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UAR seeks to add more advisers to address students’ academic needs

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Over the last several years, the Undergraduate Advising and Research (UAR) office has been involved in a long-range planning process to increase its number of advisers in order to better meet student needs. The UAR — which, along with maintaining its namesake advising and research responsibilities, also facilitates new students’ transition to Stanford — ultimately plans to onboard approximately 12 new full-time advisers over the next several years.

Changes to academic advising for undergraduates

According to Associate Vice Provost for Undergraduate Education and Director of Undergraduate Advising and Research Louis Newman, each adviser is currently assigned around four to five hundred students.

“That’s way more students than any one adviser could possibly see regularly,” Newman said. “So if you want to be able to really help students … [with] navigating a big, complex research university and thinking through all the different options that are available, we simply need to have more advisers to be able to meet more regularly with students.”

The main aim of UAR’s expansion plan is to increase the number of advisers to work with an assigned cohort of students. In the coming academic year, UAR will have two new advisers on staff. One will be a new Academic Advising Director (AAD), and the other will be another pre-professional adviser in order to address the growing student interest in the pre-law track.

“Our goal long-term is to have enough academic advisers working through our office that every incoming student could meet with that person once every quarter for their first year or maybe even to the point [until when] they declare a major,” Newman said. That person, he said, could then lift students’ quarterly registration hold, which is currently done by a Stanford Newcomer Guide (SNG).

A student’s AAD is assigned to them based on their residence hall. However, because students may live in different residence halls each year, some choose to continue seeing the AAD that they have already built a relationship in a previous year, as opposed to meeting with AAD assigned to their residence hall for the new year.

Newman said that the UAR is rethinking this system, considering the possibility of assigning each incoming students a single AAD with whom they remain for their entire undergraduate career. Under a potential new AAD advising system, each AAD would be assigned roughly equal numbers of freshmen, sophomores, juniors and seniors.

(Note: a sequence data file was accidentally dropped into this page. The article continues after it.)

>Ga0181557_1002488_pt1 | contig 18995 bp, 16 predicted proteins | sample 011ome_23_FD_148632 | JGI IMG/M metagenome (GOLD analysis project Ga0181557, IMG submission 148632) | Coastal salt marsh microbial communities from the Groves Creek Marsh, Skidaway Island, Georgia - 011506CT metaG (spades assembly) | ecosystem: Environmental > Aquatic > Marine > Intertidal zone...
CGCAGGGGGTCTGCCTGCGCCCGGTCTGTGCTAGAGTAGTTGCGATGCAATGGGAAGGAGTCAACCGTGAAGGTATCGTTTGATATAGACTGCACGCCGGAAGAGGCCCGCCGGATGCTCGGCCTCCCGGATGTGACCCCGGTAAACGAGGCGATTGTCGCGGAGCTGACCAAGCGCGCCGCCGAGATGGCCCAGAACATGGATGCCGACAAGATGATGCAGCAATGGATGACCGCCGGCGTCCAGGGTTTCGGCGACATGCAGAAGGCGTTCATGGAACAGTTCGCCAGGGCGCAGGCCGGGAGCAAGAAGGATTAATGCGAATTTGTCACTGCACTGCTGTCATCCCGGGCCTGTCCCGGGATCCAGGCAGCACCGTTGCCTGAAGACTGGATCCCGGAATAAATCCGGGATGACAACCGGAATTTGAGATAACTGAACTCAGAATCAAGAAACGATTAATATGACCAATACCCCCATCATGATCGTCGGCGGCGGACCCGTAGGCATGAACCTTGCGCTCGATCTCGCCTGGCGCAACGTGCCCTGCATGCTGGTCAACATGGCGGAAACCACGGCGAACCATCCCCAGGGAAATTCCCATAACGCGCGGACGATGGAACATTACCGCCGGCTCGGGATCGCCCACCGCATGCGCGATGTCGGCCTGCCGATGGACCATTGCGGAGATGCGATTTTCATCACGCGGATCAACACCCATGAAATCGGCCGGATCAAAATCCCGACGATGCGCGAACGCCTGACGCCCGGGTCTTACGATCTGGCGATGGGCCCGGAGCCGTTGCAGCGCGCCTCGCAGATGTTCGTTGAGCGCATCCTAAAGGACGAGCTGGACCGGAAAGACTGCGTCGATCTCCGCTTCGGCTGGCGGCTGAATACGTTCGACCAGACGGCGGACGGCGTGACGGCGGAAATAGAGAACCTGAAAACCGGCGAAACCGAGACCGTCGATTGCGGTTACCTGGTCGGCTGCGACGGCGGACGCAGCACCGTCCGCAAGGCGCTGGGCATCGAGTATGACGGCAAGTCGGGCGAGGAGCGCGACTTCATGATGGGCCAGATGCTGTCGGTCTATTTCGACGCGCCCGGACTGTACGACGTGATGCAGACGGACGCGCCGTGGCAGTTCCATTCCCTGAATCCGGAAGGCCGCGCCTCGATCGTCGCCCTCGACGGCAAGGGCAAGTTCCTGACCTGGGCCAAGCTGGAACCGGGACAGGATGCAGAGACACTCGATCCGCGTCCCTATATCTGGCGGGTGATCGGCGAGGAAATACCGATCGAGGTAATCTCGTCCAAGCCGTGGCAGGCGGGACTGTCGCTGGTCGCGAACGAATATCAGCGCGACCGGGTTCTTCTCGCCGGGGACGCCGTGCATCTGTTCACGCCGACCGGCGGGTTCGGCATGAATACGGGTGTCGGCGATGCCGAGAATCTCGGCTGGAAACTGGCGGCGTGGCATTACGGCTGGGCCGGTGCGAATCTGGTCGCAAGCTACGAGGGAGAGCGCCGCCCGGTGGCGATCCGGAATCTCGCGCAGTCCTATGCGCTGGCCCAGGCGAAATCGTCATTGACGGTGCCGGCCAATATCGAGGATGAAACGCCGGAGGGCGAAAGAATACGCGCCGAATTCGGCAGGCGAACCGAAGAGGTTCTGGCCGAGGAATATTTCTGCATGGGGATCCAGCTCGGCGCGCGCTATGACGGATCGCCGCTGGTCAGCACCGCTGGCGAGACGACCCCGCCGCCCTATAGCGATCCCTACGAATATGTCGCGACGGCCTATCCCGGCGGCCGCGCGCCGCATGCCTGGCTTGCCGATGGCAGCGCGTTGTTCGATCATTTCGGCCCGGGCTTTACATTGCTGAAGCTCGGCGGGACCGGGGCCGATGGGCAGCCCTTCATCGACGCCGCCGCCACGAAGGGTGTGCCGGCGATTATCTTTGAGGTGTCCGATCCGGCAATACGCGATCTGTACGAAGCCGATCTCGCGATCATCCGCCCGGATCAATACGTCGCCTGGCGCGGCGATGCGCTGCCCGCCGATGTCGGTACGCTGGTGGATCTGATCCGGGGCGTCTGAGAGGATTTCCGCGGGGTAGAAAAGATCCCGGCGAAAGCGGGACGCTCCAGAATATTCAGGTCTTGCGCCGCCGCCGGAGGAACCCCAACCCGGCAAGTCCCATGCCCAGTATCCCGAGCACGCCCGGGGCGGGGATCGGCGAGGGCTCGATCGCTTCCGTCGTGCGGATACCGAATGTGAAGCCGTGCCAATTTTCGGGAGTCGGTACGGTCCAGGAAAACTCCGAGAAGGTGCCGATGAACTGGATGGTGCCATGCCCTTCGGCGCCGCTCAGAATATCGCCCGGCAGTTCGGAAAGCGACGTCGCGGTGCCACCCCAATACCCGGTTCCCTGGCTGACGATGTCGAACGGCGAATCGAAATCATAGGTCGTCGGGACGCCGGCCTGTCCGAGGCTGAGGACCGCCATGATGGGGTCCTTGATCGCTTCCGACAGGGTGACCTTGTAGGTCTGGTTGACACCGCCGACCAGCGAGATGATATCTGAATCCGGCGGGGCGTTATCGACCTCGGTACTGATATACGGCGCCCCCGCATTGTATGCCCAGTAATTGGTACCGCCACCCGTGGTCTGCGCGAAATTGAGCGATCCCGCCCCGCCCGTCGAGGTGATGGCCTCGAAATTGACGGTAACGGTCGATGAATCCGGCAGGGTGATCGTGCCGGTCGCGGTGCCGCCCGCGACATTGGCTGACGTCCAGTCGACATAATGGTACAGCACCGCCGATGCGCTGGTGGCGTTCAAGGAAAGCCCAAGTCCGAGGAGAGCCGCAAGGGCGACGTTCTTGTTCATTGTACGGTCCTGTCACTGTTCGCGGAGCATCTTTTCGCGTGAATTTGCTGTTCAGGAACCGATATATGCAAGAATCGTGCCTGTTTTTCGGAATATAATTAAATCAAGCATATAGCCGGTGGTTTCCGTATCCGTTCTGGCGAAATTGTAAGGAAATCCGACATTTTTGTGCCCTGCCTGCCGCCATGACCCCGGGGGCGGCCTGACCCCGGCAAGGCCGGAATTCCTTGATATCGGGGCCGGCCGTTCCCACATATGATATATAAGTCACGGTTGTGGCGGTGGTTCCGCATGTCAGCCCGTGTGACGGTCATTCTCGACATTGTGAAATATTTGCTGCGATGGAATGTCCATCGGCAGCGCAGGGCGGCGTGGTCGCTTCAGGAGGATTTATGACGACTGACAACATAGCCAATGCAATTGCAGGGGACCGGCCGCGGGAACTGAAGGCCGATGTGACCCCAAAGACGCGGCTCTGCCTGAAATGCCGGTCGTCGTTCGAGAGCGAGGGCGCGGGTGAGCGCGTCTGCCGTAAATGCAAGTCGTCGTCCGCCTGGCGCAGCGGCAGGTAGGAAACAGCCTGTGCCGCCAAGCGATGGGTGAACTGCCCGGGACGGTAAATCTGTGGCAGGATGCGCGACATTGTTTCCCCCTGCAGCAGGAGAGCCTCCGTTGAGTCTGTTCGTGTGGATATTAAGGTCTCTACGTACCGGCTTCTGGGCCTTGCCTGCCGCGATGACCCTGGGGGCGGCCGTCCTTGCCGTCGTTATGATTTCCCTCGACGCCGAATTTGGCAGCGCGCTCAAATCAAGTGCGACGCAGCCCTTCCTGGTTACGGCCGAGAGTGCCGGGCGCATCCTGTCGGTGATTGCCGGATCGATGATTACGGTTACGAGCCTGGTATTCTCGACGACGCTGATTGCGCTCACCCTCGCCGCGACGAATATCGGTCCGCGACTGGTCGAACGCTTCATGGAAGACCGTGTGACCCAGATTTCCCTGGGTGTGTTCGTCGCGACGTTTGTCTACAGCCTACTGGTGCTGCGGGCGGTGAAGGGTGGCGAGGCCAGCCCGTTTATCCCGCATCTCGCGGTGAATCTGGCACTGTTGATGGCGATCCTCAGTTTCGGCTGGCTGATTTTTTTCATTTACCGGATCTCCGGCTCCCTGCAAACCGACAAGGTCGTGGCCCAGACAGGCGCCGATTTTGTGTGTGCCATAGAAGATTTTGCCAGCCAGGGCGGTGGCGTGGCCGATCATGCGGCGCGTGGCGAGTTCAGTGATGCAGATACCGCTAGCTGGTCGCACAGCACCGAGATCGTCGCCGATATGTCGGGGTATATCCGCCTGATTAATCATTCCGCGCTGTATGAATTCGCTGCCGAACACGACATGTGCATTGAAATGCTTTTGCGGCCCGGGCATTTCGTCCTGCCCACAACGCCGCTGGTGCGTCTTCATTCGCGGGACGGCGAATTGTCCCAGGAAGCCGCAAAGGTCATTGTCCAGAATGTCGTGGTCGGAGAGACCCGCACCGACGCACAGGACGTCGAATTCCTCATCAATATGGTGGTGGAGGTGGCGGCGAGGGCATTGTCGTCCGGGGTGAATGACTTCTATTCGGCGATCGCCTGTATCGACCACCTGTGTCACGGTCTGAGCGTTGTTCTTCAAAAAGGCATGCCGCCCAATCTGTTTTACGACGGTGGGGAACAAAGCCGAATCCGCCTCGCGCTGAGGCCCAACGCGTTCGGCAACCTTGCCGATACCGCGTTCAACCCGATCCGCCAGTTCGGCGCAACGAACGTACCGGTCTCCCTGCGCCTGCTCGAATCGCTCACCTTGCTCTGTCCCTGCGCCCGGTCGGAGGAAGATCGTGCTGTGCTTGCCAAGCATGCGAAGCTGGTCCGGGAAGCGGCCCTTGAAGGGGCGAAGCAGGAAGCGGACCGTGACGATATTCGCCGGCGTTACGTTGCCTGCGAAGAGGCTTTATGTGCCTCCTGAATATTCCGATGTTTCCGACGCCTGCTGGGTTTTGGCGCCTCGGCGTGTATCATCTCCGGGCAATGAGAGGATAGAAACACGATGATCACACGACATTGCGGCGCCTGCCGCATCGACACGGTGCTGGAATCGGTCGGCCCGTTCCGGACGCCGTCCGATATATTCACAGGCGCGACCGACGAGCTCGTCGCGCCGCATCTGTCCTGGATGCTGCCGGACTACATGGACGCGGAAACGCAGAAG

“The incoming students who were assigned to [an AAD] would more or less balance with the seniors who have graduated, so that they would keep the same basic workload, the same basic numbers of advisers,” Newman said, emphasizing that this plan may not be possible immediately, but could be enacted in the future after UAR adds more advisers.

“Advisers are generally really looking forward to the ability to work with students throughout their entire time at Stanford,” said Lead Academic Advising Director Raymond Chen. “It would allow the students and advisers to develop a longer-term relationship and to work throughout their trajectory and academic development.”

As the UAR reenvisions the undergraduate advising process, Chen said, “I think it would be a positive thing to have the same students for four years.”

At the same time, however, the UAR also is considering how this new system would retain the advantages of the current setup, which makes it convenient for students to meet with advisers whose offices are located right in their residential spaces.

“The primary values are making sure that students have more access to advisers and [that] they have a more continuous relationship with a single adviser across their four years so they feel like there’s somebody that they know who knows them,” Newman said. “The notion is that you would have one primary adviser, and then you would stick with that person, because we think that kind of continuity to the relationship contributes to the strongest and the best advising.”

An uncertain future for Stanford Newcomer Guides

As the UAR adds more advisers, Newman said that they may also reconsider the SNG program.

A third branch of under UAR is a group that works to help students integrate into the community at Stanford through new student programs such as Approaching Stanford and New Student Orientation and through the Stanford Newcomer Guide (SNG) program, which assigns every incoming student to a mentor who works on campus.

According to Newman, academic questions about majors and courses are directed more towards full-time academic advisers such as AADs; an SNG’s role is to provide a welcoming presence for students.

“We might get rid of [the SNG program], or it might be transformed into something else and might become an optional program that students could choose if they wanted to have a Stanford guide, and you could opt in,” Newman said. “We haven’t thought about that because we’re a few years away, at least, from hiring the number of advisers that we need to reach the capacity that would enable us to make that decision.”

“For now, the SNG program will continue to function as it is, and we’ll continue incrementally to add new advisers,” he said.

Contact Michelle Leung at mleung2 ‘at’ stanford.edu.

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Michelle Leung '22 is a writer for the Academics beat. She comes from Princeton, NJ and enjoys taking photos, making paper circuit cards and drinking tea with friends. Contact her at mleung2 'at' stanford.edu.
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